(Shaun Friedrichsen, Publisher)
Although in the scheme of things the thunderstorm on Thursday was relatively light, it kept crews from Fairbury Light and Water and Diller Fire and Rescue busy as they worked to restore power to several parts of the county.
Emergency Manager for Jefferson and Saline County John McKee explained that the wind and the rain produced by the storm were a concern. However, so far, he has not received any reports of major damage from people in the county.
“The power company had some outages, and I’m sure Norris had some too, though I haven’t heard anything,” said McKee. “We had rain and wind mostly. I think we had some gusts that very easily approached 60 miles per hour, or more. Mostly the northern part of Jefferson County and the southern part of Saline got hit the hardest with the wind.
“The rain amounts were good, in some parts of the county there was over an inch of rain,” McKee continued. “We escaped the hail. It helps that we were hot, because it kept the air warm enough that the hail being produced by those storms were melting before they hit the ground.”
Although he has not received any reports of major damage, he encourages people to reach out to him if there are areas that have been badly damaged.
“If there’s considerable damage, call our office,” said McKee. “It gives us an idea of some areas we could have missed with damage assessment. It does help knowing about buildings severely destroyed or damaged. The storm found the weaker trees and branches, so I know there were quite a few limbs down. Some of them brought down power lines with them.”
Power lines being brought down by the storm was the source of a small fire north of Harbine. Fire Chief of Diller Fire and Rescue Jeff Nelson explained that they received a report about the fire at approximately 7:54 p.m.
Nelson was not at the scene, but stated that with the rain, the fire was likely easy to get under control. For safety reasons, members of Diller Fire and Rescue remained at the scene until a crew from Fairbury Light and Water was able to reach the lines and repair them.
(Photo Credit: Rachel Bender, Jason and Dave Rogers, Mike Bloom, Shaun Friedrichsen)
Fairbury Light and Water remained busy throughout the night as they worked to repair down power lines. Electrical Line Superintendent Jim Morehead explained that currently, everything is back online.
“Right now we have everybody back on, and that happened pretty quick last night,” said Morehead. “At 11 o’clock we we’re sending everybody home, roughly. We had almost all of our problems taken care of until morning. We did have one pole snap, and we replaced it. The town of Jansen has a pole there that was just a secondary one that we got replaced this morning. We had some high winds take a big tree down north of Harbine, and that tore a three phase wire down, tore all three of them (which was the cause of the fire). There was another line down in Endicott that we worked on too.”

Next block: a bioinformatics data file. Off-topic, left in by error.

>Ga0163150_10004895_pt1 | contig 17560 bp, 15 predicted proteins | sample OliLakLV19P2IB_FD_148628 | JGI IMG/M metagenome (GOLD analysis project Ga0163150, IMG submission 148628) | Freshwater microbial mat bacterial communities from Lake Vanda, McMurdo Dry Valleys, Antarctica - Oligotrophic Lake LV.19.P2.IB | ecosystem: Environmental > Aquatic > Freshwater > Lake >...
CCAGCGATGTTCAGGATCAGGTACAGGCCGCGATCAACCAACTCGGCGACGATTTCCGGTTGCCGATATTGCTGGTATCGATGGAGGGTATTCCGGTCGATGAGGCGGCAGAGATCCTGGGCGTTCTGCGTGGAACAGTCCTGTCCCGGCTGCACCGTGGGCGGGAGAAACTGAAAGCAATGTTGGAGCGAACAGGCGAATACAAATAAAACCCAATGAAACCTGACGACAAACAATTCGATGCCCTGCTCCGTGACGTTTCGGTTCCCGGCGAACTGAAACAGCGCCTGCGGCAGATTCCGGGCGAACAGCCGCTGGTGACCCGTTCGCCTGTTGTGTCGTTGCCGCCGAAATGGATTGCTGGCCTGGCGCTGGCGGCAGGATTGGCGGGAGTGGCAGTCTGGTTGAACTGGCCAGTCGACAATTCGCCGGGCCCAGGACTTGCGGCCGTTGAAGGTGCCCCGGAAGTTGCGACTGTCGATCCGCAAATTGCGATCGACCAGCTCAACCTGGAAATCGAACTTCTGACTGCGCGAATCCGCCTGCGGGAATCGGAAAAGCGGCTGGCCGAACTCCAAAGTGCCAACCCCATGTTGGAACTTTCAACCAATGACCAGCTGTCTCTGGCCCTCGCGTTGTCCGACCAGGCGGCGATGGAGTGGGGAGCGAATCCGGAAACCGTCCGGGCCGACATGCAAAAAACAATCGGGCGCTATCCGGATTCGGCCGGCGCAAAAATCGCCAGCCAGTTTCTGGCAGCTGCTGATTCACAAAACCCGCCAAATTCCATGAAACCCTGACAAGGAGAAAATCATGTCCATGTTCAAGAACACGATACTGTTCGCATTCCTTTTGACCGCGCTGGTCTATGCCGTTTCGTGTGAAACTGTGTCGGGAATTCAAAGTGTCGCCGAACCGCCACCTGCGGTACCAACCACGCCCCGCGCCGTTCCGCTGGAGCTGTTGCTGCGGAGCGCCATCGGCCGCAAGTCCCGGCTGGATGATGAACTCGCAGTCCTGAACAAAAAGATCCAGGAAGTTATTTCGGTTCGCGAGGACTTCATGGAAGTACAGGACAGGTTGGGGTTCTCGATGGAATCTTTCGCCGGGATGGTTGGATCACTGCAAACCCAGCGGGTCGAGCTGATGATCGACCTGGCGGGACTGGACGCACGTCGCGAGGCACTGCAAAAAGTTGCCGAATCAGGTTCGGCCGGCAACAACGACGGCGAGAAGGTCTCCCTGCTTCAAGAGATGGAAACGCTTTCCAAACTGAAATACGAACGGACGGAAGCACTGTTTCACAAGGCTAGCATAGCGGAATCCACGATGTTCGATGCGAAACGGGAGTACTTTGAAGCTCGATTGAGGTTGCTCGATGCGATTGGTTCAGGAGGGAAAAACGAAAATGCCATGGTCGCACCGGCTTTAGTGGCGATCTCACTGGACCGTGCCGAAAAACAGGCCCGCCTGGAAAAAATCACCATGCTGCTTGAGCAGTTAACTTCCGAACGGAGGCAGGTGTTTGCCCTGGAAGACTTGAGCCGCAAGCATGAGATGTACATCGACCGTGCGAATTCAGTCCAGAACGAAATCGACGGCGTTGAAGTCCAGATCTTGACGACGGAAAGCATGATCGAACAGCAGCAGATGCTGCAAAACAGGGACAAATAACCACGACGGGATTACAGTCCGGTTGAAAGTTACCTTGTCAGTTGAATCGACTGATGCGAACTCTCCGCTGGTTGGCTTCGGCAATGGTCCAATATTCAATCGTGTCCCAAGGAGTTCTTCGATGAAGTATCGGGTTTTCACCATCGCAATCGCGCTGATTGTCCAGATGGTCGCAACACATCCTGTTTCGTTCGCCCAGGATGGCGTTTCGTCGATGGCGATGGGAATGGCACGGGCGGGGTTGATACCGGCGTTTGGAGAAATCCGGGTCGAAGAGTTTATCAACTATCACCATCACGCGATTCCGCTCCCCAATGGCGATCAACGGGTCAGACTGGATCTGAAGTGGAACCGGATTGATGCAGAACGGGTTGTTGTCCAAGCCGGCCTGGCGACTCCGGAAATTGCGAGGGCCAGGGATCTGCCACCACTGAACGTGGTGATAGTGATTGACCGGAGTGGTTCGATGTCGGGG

He explained that they will continue working on ensuring the lines are intact and that the storm did not affect anything else. He noted that most of the problems were secondary, with falling tree limbs tearing lines off of houses.
“We actually came through it pretty good,” Morehead said. “We’ve got 180 miles worth of rural line. So, we take care of a pretty good little area from Gilead all the way over to Ellis, down to Steele City and Reynolds. We’ve got quite a bit of roll out there.”
Morehead and McKee both emphasized that it is important for people to stay safe in these situations. They encouraged people to stay inside and let the professionals work on downed lines.
“Make a phone call and try to stay safe in the house,” said Morehead. “You don’t really see what’s out in your yard very easy. You assume nothing’s there, but it can be. A tree could have thrown lines all the way over by your house. If they’re out of power, it’s best that we get there first. You don’t want to touch wires because it can still be energized.”
Morehead explained that there is always someone available at the power plant, and that people should call them if they experience any outages.
“It might be a busy line, like I’m sure last night (Thursday) was, but they just have to keep trying,” Morehead said. “We’re trying for public safety, and I don’t want to see anyone get hurt.”